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The community depends on rain-fed agriculture for subsistence, and in Niamakoroni the sparse rains fall from June through September. The community depends mainly on this short rainy season to meet most of their food needs. The majority of able-bodied, working-age villagers cultivate or collect food crops and plants, which they refer to as ka balo (for life) activities.

Clearly demarcated gender relations mark this food production process. The men in each household work collectively in their group's main upland field (foroba), located in bush areas a few kilometres from the settlement. Here, staple crops are produced, including sorghum, millet, corn, cowpeas, peanuts and Bambara groundnuts. Throughout most of the region, sorghum and millet account for the most acreage (PIRL, 1988).

Women are responsible for the cultivation and collection of plants, to make the sauces that flavour men's grain crops in the daily meals. During the rainy season married women, in each domestic group, work individually in upland fields assigned to them by the dutigiw to produce nafenw, or 'sauce-things'. Mostly women inter-crop peanuts, cowpeas, kenaf, roselle, okra and sorghum. Cropping patterns focus on traditional leafy and vegetable items that complement the staples produced on the forobaw. Most women's crops are for direct consumption, although sometimes items are sold to generate income, which is typically used to purchase commercial sauce ingredients such as bouillon cubes, vegetable oil or salt (Wooten, 1997).

In addition to cultivating relish crops, in upland fields in the rainy season, throughout the year women gather various wild or semi-wild plant resources from their fields or from bush areas to use in their sauces. They gather and process the leaves of the baobab tree to make a key sauce ingredient, and use the fruit of the shea nut tree to make cooking oil and lotion for skin care. As reported elsewhere in the region (Becker, 2000, 2001; Gakou et al., 1994; Grisby, 1996), they maintain these productive trees in their fields, and make use of species in the bush areas around the community. A wide variety of wild and semi-wild greens are regularly used for their sauces.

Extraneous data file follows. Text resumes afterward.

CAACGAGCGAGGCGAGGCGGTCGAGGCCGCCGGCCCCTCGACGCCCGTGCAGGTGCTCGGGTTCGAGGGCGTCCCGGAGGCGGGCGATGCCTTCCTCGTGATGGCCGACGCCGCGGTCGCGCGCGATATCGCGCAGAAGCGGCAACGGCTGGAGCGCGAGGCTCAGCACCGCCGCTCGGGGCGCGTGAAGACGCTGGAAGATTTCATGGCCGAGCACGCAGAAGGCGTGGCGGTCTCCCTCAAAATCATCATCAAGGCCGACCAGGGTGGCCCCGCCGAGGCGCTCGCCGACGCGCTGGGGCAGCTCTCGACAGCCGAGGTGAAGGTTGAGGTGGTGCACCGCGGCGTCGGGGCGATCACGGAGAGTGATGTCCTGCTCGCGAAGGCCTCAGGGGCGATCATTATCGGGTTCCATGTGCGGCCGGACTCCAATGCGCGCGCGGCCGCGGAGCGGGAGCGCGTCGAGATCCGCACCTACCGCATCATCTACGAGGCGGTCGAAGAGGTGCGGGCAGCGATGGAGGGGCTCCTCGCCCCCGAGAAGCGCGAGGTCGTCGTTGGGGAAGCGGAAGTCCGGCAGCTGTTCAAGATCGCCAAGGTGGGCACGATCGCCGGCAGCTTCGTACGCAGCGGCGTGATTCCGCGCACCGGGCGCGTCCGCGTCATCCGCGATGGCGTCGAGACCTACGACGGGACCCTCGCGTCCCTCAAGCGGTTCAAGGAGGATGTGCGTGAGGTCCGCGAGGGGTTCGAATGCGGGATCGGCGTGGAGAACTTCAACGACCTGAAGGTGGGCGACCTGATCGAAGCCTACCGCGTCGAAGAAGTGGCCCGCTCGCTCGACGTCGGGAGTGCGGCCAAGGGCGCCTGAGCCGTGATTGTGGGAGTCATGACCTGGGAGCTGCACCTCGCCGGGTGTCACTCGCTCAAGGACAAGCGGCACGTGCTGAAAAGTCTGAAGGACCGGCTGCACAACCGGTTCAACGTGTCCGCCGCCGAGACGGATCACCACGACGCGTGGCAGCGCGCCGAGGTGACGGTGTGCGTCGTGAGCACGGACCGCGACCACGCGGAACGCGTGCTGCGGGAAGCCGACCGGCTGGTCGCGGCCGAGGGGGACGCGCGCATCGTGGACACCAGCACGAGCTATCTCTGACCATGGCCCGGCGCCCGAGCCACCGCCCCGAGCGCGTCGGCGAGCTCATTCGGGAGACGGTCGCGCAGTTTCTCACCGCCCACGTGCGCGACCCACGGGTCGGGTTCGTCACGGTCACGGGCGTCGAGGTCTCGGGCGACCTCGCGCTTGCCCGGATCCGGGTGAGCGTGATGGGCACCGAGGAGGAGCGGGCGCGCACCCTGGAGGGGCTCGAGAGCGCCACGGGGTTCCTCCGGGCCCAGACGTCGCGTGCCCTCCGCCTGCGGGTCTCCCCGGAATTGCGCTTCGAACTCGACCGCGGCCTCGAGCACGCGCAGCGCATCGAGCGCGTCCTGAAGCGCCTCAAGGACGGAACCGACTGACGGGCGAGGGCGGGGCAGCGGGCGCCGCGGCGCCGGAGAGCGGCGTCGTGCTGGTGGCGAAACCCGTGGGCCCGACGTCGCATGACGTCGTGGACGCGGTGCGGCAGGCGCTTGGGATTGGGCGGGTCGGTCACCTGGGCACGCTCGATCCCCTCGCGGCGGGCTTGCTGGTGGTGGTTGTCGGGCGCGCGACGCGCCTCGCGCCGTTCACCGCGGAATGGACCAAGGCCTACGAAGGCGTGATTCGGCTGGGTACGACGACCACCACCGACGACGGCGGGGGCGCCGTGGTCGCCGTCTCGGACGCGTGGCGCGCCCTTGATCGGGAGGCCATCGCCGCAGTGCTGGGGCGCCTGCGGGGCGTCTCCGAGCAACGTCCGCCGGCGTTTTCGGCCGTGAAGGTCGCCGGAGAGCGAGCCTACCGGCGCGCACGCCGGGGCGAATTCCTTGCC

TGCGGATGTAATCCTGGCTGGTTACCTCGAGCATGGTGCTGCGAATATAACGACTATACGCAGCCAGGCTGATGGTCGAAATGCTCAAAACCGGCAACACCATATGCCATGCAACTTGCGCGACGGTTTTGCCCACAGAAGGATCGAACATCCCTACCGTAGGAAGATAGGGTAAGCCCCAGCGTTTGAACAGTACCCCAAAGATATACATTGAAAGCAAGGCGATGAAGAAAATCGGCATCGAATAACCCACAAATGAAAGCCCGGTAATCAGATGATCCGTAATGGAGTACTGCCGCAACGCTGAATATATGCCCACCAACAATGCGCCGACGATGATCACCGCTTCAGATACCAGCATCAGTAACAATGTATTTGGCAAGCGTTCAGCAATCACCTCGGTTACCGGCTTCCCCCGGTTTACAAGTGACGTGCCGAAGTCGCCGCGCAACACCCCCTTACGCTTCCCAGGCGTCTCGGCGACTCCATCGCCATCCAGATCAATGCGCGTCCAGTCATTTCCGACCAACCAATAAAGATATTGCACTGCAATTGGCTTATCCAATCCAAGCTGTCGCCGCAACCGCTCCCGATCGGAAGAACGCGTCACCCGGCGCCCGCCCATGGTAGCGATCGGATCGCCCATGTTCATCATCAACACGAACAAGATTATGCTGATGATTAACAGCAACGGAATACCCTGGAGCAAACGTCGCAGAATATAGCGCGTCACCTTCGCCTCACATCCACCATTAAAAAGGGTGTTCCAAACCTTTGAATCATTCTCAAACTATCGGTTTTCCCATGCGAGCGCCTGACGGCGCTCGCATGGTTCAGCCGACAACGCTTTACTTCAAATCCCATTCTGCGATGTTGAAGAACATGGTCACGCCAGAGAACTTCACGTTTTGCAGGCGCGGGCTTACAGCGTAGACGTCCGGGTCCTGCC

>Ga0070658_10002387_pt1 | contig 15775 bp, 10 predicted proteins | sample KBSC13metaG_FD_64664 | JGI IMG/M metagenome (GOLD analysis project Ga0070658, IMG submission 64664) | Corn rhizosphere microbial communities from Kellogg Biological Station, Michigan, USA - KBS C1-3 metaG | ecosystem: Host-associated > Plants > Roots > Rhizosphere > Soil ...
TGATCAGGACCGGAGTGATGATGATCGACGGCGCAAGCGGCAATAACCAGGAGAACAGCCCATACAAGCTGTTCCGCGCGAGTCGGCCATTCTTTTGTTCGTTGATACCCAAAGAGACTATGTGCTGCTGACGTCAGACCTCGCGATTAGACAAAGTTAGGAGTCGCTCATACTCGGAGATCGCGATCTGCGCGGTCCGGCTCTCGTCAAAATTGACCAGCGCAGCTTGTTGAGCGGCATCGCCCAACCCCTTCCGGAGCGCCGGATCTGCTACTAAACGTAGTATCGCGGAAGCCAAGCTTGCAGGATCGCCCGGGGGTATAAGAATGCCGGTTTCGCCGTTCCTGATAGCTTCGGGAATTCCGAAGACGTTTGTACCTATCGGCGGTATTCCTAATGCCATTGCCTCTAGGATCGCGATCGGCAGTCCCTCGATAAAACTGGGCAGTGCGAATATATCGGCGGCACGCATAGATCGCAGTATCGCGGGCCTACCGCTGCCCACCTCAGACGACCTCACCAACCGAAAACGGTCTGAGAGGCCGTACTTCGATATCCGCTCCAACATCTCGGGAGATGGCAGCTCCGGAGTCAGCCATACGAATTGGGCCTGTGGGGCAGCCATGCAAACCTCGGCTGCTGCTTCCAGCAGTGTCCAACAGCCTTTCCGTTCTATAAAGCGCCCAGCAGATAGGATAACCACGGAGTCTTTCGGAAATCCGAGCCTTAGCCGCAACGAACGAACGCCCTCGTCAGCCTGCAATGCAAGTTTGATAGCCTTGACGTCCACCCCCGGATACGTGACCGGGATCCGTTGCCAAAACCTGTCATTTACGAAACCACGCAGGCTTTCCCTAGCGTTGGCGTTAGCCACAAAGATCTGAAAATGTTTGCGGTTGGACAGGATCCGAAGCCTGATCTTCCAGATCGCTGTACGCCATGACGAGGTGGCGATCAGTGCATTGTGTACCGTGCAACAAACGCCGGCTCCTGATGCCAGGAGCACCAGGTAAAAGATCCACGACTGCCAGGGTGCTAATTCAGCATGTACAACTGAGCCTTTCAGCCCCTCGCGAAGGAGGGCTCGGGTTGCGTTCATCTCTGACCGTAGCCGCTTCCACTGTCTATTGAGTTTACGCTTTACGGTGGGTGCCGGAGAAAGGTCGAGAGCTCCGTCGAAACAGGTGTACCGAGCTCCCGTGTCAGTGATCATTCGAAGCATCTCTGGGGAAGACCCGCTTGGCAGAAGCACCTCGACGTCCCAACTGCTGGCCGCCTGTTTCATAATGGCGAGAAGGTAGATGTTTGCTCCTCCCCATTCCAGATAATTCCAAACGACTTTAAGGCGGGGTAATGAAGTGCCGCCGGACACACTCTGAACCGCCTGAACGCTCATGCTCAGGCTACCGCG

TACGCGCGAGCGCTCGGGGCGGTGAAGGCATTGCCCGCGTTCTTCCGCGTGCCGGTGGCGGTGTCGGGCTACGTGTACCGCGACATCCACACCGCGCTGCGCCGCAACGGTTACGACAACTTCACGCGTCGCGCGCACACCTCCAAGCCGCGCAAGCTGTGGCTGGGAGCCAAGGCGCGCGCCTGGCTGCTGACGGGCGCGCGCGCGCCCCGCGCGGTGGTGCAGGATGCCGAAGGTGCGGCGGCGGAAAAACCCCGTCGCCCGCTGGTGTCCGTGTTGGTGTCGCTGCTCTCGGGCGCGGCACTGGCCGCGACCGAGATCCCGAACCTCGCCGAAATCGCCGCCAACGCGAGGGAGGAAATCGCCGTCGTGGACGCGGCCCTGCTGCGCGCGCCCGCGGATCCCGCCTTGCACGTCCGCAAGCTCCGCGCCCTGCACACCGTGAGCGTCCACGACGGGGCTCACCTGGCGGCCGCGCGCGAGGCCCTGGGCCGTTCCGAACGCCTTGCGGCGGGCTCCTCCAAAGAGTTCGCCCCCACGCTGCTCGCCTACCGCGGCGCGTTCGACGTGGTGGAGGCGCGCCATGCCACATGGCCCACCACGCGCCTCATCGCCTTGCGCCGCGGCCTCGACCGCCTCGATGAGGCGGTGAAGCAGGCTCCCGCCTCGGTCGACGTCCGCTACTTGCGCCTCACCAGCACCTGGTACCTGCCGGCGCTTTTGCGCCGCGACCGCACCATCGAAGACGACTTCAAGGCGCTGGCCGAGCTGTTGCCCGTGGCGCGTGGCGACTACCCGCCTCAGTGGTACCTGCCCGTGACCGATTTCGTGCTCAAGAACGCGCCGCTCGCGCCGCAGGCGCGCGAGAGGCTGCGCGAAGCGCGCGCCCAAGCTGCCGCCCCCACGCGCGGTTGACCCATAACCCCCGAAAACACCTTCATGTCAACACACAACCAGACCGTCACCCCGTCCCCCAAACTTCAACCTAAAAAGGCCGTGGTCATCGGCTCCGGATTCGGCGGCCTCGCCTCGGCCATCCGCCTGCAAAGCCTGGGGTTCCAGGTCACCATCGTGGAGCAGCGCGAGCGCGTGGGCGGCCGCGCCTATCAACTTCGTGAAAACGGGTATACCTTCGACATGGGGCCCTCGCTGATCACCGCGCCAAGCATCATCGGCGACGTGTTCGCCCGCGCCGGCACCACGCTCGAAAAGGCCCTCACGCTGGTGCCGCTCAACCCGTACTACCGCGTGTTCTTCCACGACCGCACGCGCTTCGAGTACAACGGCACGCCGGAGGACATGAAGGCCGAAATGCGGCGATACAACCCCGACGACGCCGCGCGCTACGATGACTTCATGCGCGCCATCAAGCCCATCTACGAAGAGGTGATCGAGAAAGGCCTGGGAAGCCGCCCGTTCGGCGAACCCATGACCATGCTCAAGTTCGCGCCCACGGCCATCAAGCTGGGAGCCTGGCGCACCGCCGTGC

This general pattern of distinct gender contributions to the food economy, with men providing grains and women providing sauces, is widespread among the Bamana (Becker, 1996; Thiam, 1986; Toulmin, 1992). However, there is another typical production activity associated with Bamana women: gardening. Accounts from across the Bamana region suggest that women regularly use low-lying areas, near streams, for home gardens and to collect wild plants for sauce ingredients (Grisby, 1996, Konate, 1994). Indeed, nako, the Bamana word for garden, is often translated literally as 'sauce-stream', referring both to the type of produce and to the production site. Women, in most Bamana communities, have for generations been responsible for producing nafenw. Therefore, the historical association between the women of Niamakoroni and nakow (sauce-streams) seems logical. Yet today, they do not garden in such areas around their village. Instead, they grow their sauce crops in upland fields and gather wild food plants in nearby bush areas. Over the past few decades gardening, which was once closely associated with women and the food economy, has become a man's affair and a commercial venture.

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